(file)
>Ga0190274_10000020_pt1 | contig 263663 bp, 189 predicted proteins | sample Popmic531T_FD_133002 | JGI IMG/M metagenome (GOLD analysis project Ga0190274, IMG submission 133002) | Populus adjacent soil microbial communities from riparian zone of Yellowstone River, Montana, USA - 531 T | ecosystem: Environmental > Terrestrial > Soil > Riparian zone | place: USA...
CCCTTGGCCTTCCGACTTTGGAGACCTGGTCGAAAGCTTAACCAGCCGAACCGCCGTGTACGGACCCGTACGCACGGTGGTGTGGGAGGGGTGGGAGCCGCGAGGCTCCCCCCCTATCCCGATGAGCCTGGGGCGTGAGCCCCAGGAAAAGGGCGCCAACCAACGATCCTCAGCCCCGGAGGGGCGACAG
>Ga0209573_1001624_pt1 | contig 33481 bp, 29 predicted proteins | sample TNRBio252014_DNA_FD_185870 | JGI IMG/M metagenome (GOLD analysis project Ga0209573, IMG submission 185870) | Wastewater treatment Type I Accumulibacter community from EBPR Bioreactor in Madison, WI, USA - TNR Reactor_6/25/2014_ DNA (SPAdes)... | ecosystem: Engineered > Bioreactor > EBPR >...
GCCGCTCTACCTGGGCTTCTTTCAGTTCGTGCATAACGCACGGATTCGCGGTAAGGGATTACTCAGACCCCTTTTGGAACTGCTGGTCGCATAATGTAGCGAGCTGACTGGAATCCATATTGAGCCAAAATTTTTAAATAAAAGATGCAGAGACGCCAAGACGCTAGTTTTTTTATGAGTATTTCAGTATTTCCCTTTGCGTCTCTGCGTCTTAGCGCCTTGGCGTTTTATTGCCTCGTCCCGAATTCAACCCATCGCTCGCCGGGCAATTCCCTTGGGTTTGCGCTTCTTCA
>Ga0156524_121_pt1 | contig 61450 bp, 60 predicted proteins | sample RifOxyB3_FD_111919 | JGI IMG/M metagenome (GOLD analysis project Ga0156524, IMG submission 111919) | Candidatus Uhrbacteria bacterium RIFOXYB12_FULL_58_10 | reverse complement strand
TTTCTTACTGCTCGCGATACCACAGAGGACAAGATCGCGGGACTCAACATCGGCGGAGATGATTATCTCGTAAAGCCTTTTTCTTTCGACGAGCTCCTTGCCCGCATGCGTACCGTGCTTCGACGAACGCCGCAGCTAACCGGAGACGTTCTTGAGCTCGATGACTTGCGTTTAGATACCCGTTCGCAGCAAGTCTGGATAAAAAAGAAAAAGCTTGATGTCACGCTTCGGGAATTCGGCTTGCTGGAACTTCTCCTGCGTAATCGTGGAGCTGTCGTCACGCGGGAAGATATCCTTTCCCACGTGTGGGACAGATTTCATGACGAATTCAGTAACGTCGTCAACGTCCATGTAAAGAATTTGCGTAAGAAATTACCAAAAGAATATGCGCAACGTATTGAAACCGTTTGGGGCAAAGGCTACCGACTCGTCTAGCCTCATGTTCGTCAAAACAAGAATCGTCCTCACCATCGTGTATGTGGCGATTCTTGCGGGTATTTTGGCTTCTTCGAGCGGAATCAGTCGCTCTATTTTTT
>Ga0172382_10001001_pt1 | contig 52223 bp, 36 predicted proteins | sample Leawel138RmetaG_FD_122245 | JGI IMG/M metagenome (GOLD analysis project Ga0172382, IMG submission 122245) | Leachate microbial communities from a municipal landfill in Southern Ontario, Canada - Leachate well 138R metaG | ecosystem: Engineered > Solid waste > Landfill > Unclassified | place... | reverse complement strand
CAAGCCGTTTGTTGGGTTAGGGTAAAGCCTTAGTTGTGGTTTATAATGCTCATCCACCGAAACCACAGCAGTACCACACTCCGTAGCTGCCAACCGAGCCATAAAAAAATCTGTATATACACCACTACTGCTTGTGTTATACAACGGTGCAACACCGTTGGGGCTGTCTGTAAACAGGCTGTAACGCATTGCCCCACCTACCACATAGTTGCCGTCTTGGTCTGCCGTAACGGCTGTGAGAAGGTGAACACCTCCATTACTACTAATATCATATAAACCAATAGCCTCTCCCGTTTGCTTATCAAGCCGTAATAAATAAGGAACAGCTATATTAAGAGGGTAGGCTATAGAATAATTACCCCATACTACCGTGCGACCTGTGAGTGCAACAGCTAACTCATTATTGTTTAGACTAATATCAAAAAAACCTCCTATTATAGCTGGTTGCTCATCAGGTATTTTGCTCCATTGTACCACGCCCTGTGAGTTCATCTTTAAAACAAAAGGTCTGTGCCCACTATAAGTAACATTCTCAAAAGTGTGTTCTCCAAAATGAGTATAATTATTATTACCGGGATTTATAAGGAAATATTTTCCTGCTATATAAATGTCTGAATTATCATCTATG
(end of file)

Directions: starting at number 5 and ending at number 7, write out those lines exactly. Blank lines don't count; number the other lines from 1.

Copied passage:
>Ga0156524_121_pt1 | contig 61450 bp, 60 predicted proteins | sample RifOxyB3_FD_111919 | JGI IMG/M metagenome (GOLD analysis project Ga0156524, IMG submission 111919) | Candidatus Uhrbacteria bacterium RIFOXYB12_FULL_58_10 | reverse complement strand
TTTCTTACTGCTCGCGATACCACAGAGGACAAGATCGCGGGACTCAACATCGGCGGAGATGATTATCTCGTAAAGCCTTTTTCTTTCGACGAGCTCCTTGCCCGCATGCGTACCGTGCTTCGACGAACGCCGCAGCTAACCGGAGACGTTCTTGAGCTCGATGACTTGCGTTTAGATACCCGTTCGCAGCAAGTCTGGATAAAAAAGAAAAAGCTTGATGTCACGCTTCGGGAATTCGGCTTGCTGGAACTTCTCCTGCGTAATCGTGGAGCTGTCGTCACGCGGGAAGATATCCTTTCCCACGTGTGGGACAGATTTCATGACGAATTCAGTAACGTCGTCAACGTCCATGTAAAGAATTTGCGTAAGAAATTACCAAAAGAATATGCGCAACGTATTGAAACCGTTTGGGGCAAAGGCTACCGACTCGTCTAGCCTCATGTTCGTCAAAACAAGAATCGTCCTCACCATCGTGTATGTGGCGATTCTTGCGGGTATTTTGGCTTCTTCGAGCGGAATCAGTCGCTCTATTTTTT
>Ga0172382_10001001_pt1 | contig 52223 bp, 36 predicted proteins | sample Leawel138RmetaG_FD_122245 | JGI IMG/M metagenome (GOLD analysis project Ga0172382, IMG submission 122245) | Leachate microbial communities from a municipal landfill in Southern Ontario, Canada - Leachate well 138R metaG | ecosystem: Engineered > Solid waste > Landfill > Unclassified | place... | reverse complement strand